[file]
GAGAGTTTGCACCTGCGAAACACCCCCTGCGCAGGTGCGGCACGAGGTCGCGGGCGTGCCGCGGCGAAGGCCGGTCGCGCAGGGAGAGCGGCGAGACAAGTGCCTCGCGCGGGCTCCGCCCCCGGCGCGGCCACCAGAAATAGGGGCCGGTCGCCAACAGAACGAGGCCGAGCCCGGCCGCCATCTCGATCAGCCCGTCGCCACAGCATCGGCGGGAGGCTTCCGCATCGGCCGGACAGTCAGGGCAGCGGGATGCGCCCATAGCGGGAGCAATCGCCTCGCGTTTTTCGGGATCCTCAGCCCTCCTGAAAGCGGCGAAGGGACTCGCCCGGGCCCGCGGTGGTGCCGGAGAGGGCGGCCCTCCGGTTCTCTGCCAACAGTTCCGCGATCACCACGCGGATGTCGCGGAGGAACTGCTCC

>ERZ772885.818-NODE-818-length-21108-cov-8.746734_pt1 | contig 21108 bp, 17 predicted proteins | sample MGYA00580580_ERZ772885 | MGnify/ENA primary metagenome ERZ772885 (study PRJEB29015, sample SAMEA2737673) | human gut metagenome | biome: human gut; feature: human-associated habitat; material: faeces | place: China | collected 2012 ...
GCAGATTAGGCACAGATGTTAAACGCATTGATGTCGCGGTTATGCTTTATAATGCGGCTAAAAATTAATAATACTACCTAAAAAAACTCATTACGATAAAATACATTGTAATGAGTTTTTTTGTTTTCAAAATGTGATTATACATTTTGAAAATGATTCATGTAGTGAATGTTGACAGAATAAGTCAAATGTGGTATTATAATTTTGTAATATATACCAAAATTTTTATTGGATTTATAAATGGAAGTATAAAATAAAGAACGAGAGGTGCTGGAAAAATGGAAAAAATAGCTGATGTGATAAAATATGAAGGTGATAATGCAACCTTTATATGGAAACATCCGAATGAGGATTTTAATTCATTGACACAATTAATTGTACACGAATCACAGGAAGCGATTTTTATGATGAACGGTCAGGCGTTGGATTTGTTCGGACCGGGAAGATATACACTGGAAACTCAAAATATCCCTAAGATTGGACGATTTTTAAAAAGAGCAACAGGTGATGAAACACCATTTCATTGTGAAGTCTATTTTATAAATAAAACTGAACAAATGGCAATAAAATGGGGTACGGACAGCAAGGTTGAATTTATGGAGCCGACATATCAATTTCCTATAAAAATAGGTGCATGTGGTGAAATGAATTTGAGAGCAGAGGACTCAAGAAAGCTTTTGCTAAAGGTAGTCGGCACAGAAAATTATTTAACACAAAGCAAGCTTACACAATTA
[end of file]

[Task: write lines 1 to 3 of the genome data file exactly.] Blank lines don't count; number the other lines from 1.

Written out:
GAGAGTTTGCACCTGCGAAACACCCCCTGCGCAGGTGCGGCACGAGGTCGCGGGCGTGCCGCGGCGAAGGCCGGTCGCGCAGGGAGAGCGGCGAGACAAGTGCCTCGCGCGGGCTCCGCCCCCGGCGCGGCCACCAGAAATAGGGGCCGGTCGCCAACAGAACGAGGCCGAGCCCGGCCGCCATCTCGATCAGCCCGTCGCCACAGCATCGGCGGGAGGCTTCCGCATCGGCCGGACAGTCAGGGCAGCGGGATGCGCCCATAGCGGGAGCAATCGCCTCGCGTTTTTCGGGATCCTCAGCCCTCCTGAAAGCGGCGAAGGGACTCGCCCGGGCCCGCGGTGGTGCCGGAGAGGGCGGCCCTCCGGTTCTCTGCCAACAGTTCCGCGATCACCACGCGGATGTCGCGGAGGAACTGCTCC

>ERZ772885.818-NODE-818-length-21108-cov-8.746734_pt1 | contig 21108 bp, 17 predicted proteins | sample MGYA00580580_ERZ772885 | MGnify/ENA primary metagenome ERZ772885 (study PRJEB29015, sample SAMEA2737673) | human gut metagenome | biome: human gut; feature: human-associated habitat; material: faeces | place: China | collected 2012 ...
GCAGATTAGGCACAGATGTTAAACGCATTGATGTCGCGGTTATGCTTTATAATGCGGCTAAAAATTAATAATACTACCTAAAAAAACTCATTACGATAAAATACATTGTAATGAGTTTTTTTGTTTTCAAAATGTGATTATACATTTTGAAAATGATTCATGTAGTGAATGTTGACAGAATAAGTCAAATGTGGTATTATAATTTTGTAATATATACCAAAATTTTTATTGGATTTATAAATGGAAGTATAAAATAAAGAACGAGAGGTGCTGGAAAAATGGAAAAAATAGCTGATGTGATAAAATATGAAGGTGATAATGCAACCTTTATATGGAAACATCCGAATGAGGATTTTAATTCATTGACACAATTAATTGTACACGAATCACAGGAAGCGATTTTTATGATGAACGGTCAGGCGTTGGATTTGTTCGGACCGGGAAGATATACACTGGAAACTCAAAATATCCCTAAGATTGGACGATTTTTAAAAAGAGCAACAGGTGATGAAACACCATTTCATTGTGAAGTCTATTTTATAAATAAAACTGAACAAATGGCAATAAAATGGGGTACGGACAGCAAGGTTGAATTTATGGAGCCGACATATCAATTTCCTATAAAAATAGGTGCATGTGGTGAAATGAATTTGAGAGCAGAGGACTCAAGAAAGCTTTTGCTAAAGGTAGTCGGCACAGAAAATTATTTAACACAAAGCAAGCTTACACAATTA